I often read, that light is being bent in a gravity field and so are the paths of massive bodies (e.g. planets or stars). I also read that the curvature of space (caused by some other mass) is the reason for this. So why are planets following different paths than light. E.g. Why I don't see light orbiting the sun.
Light and matter both follow the curvature of spacetime when passing a massive object. The difference is that matter is ALWAYS slower than light, it will be in the more curved spacetime longer, so it's path is curved more than light. Compare it to throwing a ball, if you throw the ball very slowly, it will follow a sharp curve and fall down close to you. If you throw the ball as fast as you can, it will follow a much longer curve before landing. So you see that the speed changes the trajectory.
The relativistic way of looking at things is that objects don't have paths through space, they have paths through spacetime. These are called world-lines. Even in Galilean physics, the trajectory of a test particle through space is not really well-defined. For example, the planet earth doesn't have a well-defined trajectory through space that is an ellipse; it depends on what frame of reference you use. The ill-defined nature of trajectories through space gets even worse in relativity.
For test particles, these world-lines are a type of curve called a geodesic, which is defined to be straight. A ray of light always has a world-line that is "light-like," meaning that it moves at $c$. A material object always has a world-line that is "time-like," meaning that it moves at $<c$.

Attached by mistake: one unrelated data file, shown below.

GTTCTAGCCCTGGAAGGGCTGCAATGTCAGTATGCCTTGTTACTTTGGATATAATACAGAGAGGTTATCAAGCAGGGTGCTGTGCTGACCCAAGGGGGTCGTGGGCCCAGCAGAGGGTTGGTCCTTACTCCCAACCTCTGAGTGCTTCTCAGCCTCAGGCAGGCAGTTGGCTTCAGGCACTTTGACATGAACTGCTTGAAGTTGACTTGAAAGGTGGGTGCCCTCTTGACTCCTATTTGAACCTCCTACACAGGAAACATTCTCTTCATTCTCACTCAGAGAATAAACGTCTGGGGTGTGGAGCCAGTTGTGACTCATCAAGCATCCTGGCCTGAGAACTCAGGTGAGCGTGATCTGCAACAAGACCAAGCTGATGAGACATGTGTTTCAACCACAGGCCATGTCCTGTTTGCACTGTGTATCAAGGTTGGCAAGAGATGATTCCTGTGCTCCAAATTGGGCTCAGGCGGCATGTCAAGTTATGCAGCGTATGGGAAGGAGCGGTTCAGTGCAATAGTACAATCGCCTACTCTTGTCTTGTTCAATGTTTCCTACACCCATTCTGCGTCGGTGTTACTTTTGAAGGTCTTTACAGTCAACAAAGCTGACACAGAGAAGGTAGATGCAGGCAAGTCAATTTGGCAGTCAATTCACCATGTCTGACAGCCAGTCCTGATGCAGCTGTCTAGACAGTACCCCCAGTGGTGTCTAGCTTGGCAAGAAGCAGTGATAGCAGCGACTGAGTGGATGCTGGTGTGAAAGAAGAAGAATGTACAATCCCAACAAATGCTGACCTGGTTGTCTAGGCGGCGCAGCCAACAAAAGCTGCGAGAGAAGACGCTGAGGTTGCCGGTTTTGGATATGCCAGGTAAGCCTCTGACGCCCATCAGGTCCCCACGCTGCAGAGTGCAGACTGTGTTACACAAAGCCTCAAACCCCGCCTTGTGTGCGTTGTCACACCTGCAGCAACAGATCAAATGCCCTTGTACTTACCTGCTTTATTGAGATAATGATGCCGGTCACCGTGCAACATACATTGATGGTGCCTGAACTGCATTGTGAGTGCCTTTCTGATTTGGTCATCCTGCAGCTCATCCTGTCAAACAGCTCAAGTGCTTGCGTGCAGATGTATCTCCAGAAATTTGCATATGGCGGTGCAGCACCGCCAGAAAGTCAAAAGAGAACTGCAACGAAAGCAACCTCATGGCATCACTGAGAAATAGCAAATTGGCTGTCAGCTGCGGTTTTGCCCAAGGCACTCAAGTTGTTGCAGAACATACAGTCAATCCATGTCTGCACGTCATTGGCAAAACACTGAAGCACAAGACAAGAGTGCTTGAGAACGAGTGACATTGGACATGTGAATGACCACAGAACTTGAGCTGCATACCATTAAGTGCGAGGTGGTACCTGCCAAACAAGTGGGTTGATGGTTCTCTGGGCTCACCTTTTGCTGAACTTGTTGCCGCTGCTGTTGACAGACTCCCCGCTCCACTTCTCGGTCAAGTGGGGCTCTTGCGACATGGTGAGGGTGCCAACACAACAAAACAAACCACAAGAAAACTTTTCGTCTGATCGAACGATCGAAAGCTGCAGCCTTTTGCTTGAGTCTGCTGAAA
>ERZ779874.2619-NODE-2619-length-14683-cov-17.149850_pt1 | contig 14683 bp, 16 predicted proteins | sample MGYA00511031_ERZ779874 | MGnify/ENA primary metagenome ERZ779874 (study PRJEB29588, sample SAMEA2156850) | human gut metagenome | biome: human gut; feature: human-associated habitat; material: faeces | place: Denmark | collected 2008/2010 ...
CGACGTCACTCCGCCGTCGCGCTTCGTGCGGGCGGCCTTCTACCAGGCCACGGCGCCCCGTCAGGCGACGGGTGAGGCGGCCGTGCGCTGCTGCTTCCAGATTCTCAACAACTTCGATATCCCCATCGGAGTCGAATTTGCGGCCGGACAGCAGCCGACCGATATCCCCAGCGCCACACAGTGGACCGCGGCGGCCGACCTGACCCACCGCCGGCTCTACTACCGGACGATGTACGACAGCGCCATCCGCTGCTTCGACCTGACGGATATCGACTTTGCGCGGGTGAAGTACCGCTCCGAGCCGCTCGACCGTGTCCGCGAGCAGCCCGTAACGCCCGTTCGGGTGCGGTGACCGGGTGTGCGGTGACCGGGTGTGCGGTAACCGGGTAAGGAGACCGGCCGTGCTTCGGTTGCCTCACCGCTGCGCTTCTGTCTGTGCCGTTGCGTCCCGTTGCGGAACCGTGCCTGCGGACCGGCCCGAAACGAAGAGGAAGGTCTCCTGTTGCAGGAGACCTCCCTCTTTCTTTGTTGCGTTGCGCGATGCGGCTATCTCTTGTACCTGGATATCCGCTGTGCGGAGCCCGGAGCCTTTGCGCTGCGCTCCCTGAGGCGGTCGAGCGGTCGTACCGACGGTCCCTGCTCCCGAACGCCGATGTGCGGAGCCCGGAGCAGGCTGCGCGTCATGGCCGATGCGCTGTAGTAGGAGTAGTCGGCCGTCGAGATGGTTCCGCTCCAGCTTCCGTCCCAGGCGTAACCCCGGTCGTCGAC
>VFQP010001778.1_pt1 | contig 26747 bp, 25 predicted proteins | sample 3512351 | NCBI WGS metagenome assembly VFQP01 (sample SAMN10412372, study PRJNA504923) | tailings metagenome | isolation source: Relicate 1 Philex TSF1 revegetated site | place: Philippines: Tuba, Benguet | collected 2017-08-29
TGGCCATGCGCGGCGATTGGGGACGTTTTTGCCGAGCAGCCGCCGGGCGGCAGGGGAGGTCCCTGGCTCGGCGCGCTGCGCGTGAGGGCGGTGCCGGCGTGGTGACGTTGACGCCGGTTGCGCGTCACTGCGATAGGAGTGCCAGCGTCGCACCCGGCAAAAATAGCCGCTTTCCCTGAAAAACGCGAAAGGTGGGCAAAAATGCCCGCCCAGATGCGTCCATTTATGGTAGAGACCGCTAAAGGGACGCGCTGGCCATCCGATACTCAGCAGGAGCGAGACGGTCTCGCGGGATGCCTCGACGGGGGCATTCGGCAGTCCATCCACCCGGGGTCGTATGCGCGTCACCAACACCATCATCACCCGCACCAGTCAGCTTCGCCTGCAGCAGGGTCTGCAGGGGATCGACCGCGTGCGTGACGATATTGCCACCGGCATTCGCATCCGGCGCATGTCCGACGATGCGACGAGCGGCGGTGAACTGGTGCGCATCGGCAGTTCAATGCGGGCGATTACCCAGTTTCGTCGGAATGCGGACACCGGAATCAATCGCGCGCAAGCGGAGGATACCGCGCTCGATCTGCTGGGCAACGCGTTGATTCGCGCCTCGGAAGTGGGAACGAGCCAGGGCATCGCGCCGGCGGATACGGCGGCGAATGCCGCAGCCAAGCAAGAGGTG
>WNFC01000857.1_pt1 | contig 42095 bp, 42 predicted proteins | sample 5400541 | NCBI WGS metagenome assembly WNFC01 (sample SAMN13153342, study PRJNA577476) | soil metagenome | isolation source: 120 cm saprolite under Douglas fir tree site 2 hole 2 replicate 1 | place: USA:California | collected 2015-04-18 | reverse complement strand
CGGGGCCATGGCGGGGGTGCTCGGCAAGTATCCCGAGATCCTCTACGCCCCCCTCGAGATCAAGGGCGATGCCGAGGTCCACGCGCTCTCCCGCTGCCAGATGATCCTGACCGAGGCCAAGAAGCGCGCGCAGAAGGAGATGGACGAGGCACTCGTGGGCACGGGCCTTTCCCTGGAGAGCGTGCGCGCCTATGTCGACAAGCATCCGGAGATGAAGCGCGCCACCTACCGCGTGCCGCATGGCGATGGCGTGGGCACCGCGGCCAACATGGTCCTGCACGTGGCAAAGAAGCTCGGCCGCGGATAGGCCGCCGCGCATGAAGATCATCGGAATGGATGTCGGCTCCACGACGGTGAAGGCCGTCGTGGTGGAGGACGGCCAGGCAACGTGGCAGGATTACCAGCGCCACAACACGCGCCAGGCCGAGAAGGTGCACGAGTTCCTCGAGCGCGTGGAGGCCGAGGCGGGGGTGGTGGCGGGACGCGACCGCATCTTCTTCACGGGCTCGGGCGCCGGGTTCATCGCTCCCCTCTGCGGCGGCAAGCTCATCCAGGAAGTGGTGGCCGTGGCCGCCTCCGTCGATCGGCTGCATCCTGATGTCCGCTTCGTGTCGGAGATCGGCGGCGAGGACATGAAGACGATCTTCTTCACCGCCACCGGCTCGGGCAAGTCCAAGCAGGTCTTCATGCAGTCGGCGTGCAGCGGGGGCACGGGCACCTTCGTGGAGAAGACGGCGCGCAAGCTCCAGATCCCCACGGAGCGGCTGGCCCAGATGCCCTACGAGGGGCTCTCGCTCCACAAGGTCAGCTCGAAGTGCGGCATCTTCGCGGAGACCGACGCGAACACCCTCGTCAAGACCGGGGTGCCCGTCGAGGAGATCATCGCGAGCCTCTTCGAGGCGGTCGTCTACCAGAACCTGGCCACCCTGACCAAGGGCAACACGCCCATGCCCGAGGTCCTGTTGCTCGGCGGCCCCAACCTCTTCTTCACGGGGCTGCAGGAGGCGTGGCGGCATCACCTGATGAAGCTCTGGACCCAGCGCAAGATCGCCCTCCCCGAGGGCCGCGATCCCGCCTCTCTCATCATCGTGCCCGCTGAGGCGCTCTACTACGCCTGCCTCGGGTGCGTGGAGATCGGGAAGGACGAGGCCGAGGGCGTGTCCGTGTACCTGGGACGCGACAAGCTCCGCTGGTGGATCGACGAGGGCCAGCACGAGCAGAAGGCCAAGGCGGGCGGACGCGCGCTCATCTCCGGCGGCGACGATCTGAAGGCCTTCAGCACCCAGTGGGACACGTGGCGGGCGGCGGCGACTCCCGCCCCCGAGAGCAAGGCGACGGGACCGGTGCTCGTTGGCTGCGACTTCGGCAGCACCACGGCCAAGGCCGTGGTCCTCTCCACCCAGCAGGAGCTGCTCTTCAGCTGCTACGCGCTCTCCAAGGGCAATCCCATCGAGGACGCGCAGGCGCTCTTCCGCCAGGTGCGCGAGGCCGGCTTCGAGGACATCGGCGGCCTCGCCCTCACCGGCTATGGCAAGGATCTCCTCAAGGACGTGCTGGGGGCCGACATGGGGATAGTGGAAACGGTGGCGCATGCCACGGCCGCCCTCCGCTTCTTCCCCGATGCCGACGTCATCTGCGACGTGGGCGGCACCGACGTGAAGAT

So both types of test particles follow geodesic paths (which are by definition straight) through spacetime, but they're geodesics that are in two completely disjoint categories.
The orbital trajectory taken is dependent on the velocity of the body. Since light always travels at $c$ and nothing with mass can, the orbits will always be different. Light does curve around the sun in a hyperbolic path. If there was something with a much more powerful gravitational field than the sun (like a black hole), light would orbit around it. This is the reason there is a ring of light just outside the event horizon of a black hole.
What general relativity describes as curved is the space-time continuum. Objects travel through this continuum on geodesics. Like a line in flat 3D space, geodesics have a direction. You don't expect two lines with a common point but different directions to continue together, do you?
Same with the world lines of your particles: The direction of the geodesic that a particle travels on depends on the speed of the particle, and as such the direction of a photon's geodesic must be different from that of any particle that moves at some lower speed.
Formally, the 4-velocity of any particle (at rest, moving, light like) is a vector that is normalized: It always has the same length. For an object at rest, the 4-velocity point only in the direction of time, for a photon it points only in a spatial direction. The faster the particle, the less the 4-velocity point into the time direction, and the more it points into a spatial directions. Consequently, the particle follows a different geodesic depending on its speed.